20 June 2018
The length of time it takes to deliver new drugs and treatments to patients was examined in detail during a keynote lecture at the British Cardiovascular Society conference in Manchester.
During the British Cardiovascular Society Medal Lecture 2018, Professor Martin Cowie posed the question: “From evidence to implementation: does it need to take 20 years?” At the conclusion of the lecture, Professor Cowie was presented with the British Cardiovascular Society Medal, the highest honour of the society.
Professor Cowie, consultant cardiologist at Royal Brompton Hospital and Professor of Cardiology at the National Heart & Lung Institute at Imperial College London, made the point that access to innovation for all, regardless of the ability to pay, was a key goal from the earliest years of the NHS. More recently the NHS Constitution has enshrined this, stating that “The NHS works at the limits of science – bringing the highest levels of human knowledge and skill to save lives and improve health”. However, the evidence suggests that it takes between 15 and 20 years for a new concept to move to full-scale implementation, and even then there is marked variation in adoption of new medicines, diagnostics and devices across the regions in the UK.
The modern scientific-bureaucratic approach of “Evidence-based medicine”, with a hierarchical approach to the assessment of the quality of evidence does not lead to rapid and even implementation of innovation.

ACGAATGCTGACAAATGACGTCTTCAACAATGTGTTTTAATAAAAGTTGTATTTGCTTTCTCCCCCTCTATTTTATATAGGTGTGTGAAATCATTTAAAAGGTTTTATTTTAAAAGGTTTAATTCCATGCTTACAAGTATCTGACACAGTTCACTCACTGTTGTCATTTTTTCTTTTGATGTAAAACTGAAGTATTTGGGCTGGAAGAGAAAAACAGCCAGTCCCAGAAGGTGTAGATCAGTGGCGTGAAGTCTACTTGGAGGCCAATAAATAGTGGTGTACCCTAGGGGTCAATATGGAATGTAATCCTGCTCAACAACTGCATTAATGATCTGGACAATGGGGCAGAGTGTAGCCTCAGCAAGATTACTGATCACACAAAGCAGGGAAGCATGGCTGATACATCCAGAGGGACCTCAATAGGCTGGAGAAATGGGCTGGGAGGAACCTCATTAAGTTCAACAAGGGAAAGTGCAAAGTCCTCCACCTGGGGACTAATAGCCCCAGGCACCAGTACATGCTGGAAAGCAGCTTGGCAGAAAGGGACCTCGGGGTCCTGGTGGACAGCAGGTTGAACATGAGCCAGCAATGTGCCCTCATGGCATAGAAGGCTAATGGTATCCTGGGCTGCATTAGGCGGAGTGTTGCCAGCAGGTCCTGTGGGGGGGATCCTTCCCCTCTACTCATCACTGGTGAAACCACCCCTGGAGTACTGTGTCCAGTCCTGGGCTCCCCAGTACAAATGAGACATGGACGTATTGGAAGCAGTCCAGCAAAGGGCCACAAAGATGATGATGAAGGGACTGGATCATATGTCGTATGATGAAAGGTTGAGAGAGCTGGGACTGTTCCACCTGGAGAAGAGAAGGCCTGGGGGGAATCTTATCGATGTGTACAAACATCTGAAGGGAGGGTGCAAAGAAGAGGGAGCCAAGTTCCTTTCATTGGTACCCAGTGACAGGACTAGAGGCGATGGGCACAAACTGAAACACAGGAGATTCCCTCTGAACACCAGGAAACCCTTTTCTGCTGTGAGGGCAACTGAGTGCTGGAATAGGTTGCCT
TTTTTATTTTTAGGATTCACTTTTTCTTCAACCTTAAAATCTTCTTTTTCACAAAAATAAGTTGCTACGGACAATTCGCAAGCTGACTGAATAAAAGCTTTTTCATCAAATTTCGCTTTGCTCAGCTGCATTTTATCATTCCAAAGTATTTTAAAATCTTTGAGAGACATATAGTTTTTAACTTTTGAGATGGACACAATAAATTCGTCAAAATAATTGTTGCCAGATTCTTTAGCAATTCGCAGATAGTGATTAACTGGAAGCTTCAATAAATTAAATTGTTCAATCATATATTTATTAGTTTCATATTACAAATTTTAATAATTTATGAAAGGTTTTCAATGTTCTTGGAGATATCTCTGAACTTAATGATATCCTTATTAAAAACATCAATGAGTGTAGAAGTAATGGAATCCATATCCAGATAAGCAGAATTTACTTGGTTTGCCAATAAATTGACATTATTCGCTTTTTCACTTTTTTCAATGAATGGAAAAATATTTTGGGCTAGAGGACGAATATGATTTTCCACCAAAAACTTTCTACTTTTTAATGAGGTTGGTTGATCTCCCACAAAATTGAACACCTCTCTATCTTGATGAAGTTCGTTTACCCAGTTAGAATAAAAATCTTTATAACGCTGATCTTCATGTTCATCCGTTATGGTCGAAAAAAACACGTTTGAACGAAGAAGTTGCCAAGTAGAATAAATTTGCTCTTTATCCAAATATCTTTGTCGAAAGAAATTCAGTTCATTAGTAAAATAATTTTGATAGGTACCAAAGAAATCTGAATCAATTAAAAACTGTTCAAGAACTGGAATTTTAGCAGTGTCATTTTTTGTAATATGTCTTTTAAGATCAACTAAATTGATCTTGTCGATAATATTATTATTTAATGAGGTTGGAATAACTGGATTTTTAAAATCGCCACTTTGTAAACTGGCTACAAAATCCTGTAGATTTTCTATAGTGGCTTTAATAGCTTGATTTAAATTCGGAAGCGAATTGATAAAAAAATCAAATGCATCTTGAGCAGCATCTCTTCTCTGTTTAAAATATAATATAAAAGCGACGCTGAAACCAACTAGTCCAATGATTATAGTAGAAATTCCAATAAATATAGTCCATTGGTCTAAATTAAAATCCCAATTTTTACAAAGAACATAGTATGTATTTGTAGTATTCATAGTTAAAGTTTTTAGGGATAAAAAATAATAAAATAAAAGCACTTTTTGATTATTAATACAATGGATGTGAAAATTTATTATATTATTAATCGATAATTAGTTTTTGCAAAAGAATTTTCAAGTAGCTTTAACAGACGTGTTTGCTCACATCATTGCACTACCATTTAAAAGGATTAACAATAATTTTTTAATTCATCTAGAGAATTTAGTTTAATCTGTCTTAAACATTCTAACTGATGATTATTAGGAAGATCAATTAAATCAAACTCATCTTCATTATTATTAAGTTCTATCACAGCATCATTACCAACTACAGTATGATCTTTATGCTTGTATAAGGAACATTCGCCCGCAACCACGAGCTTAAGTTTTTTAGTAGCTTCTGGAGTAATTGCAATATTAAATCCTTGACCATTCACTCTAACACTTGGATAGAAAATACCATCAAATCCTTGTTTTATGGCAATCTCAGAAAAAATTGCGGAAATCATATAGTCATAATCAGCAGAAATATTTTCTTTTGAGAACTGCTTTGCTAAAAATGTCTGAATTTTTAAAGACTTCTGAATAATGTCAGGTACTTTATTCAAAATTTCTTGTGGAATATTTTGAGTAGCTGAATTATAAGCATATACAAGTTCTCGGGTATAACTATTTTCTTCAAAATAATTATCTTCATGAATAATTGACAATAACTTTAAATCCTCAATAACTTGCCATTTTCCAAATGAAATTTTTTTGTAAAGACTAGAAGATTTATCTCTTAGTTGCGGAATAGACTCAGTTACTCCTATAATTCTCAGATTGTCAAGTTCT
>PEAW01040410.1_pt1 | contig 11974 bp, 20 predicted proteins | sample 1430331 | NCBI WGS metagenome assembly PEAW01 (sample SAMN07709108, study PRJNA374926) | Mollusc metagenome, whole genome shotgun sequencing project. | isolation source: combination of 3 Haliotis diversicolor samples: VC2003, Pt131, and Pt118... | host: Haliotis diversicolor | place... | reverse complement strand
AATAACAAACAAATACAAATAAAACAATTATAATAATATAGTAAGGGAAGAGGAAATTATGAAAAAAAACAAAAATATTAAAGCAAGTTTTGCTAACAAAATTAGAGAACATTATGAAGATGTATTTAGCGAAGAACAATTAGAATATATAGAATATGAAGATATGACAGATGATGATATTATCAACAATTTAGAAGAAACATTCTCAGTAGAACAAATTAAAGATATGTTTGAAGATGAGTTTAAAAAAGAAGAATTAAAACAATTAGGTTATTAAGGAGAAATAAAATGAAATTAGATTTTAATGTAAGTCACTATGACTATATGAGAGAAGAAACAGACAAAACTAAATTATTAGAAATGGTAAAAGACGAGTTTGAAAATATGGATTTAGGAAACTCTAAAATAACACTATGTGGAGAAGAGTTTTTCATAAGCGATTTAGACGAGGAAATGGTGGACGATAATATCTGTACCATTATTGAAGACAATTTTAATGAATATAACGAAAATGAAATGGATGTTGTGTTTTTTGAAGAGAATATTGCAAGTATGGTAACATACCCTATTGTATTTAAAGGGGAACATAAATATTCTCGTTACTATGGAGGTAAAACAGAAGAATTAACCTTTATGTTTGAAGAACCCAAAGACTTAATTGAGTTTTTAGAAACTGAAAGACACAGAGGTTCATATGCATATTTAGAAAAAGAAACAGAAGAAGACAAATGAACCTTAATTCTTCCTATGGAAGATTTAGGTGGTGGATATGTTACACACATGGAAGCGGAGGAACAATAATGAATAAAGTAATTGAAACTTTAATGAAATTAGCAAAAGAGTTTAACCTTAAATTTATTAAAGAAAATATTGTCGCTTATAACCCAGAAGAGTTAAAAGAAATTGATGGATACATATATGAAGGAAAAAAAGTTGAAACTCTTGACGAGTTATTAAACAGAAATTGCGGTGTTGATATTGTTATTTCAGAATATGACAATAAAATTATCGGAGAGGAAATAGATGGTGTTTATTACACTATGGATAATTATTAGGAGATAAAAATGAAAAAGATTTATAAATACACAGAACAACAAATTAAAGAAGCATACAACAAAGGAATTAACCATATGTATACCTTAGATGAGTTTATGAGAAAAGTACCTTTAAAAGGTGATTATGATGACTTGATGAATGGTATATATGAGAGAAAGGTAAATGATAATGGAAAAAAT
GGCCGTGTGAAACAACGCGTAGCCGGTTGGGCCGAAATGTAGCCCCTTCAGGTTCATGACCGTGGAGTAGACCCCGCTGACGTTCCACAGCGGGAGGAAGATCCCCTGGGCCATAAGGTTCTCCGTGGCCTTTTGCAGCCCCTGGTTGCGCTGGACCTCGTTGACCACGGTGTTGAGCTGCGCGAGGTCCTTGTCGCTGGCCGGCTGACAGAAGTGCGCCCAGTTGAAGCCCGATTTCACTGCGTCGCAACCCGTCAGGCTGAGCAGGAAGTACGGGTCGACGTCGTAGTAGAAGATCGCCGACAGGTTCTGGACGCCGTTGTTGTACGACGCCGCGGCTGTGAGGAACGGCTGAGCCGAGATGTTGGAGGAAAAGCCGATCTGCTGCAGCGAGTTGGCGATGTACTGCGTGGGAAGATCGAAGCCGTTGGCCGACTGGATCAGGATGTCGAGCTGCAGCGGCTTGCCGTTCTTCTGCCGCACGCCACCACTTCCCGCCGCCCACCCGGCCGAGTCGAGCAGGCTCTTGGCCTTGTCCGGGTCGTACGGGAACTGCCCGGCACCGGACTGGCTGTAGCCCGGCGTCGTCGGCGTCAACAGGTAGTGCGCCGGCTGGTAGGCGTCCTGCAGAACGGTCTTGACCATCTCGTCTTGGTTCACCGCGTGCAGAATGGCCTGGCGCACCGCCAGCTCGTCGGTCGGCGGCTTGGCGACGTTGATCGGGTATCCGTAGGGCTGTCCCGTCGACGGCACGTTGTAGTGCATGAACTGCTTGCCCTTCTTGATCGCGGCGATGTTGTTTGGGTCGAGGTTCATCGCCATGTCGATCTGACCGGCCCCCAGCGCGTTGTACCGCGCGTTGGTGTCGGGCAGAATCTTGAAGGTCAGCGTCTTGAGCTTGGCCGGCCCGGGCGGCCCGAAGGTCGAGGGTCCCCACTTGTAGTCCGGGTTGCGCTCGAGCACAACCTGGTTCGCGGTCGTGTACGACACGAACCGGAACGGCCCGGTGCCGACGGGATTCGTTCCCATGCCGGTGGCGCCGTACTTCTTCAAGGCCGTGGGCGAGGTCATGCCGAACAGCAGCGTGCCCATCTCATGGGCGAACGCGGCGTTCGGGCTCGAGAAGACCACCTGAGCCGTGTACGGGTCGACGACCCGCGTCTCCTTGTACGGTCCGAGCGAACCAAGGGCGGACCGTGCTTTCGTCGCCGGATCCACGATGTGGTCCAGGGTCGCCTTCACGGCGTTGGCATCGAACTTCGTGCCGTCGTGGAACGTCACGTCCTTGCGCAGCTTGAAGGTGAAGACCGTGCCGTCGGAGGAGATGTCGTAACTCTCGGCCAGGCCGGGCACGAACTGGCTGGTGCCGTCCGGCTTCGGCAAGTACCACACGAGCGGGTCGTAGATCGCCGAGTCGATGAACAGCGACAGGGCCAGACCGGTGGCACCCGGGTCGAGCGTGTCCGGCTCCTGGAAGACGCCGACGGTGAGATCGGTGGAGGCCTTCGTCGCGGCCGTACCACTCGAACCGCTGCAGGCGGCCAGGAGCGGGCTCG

A founding member and a past-chairman of the British Society for Heart Failure, Professor Cowie quoted examples of implementation of innovation from cardiology, looking at treatment of heart failure with beta-blockers, cardiac resynchronisation therapy, and the use of non-Vitamin K oral anticoagulants. It is clear that although robust evidence from randomised trials is required, it is insufficient on its own to drive rapid implementation. A positive decision from the National Institute for Health and Care Excellence (NICE) is supposedly the gateway to rapid adoption in England, but it and other organisations are concerned that the “postcode lottery” appears to be alive and well.
Professor Cowie pointed to the vision of patients, clinicians and charities being key drivers in the development, prioritisation, evaluation and adoption of innovation and how a new Accelerated Access Partnership, including NICE, will bring together key parts of the heath system to provide a single source of national-level guidance to oversee the innovation pathway and to identify where implementation has failed. The NHS Innovation Scorecard would be a key tool to flag up areas of concern, and it was likely that NICE would not only continue to produce guidance and quality standards for health and social care (and public health) but would also monitor and facilitate implementation.
Professor Cowie was optimistic that innovation would remain at the heart of the NHS, and that the postcode lottery would be under constant attack, allowing clinicians and patients access to the world’s best therapies and care no matter where they lived. Such optimism would only be realistic if all stakeholders continued to champion robust assessment, but there was more rapid and synchronised decision making by regulators and reimbursement authorities, and better working with patients and professionals in an accountable and transparent way to monitor and reward innovation and implementation.
This news story is an excerpt from material due to be published in the European Heart Journal.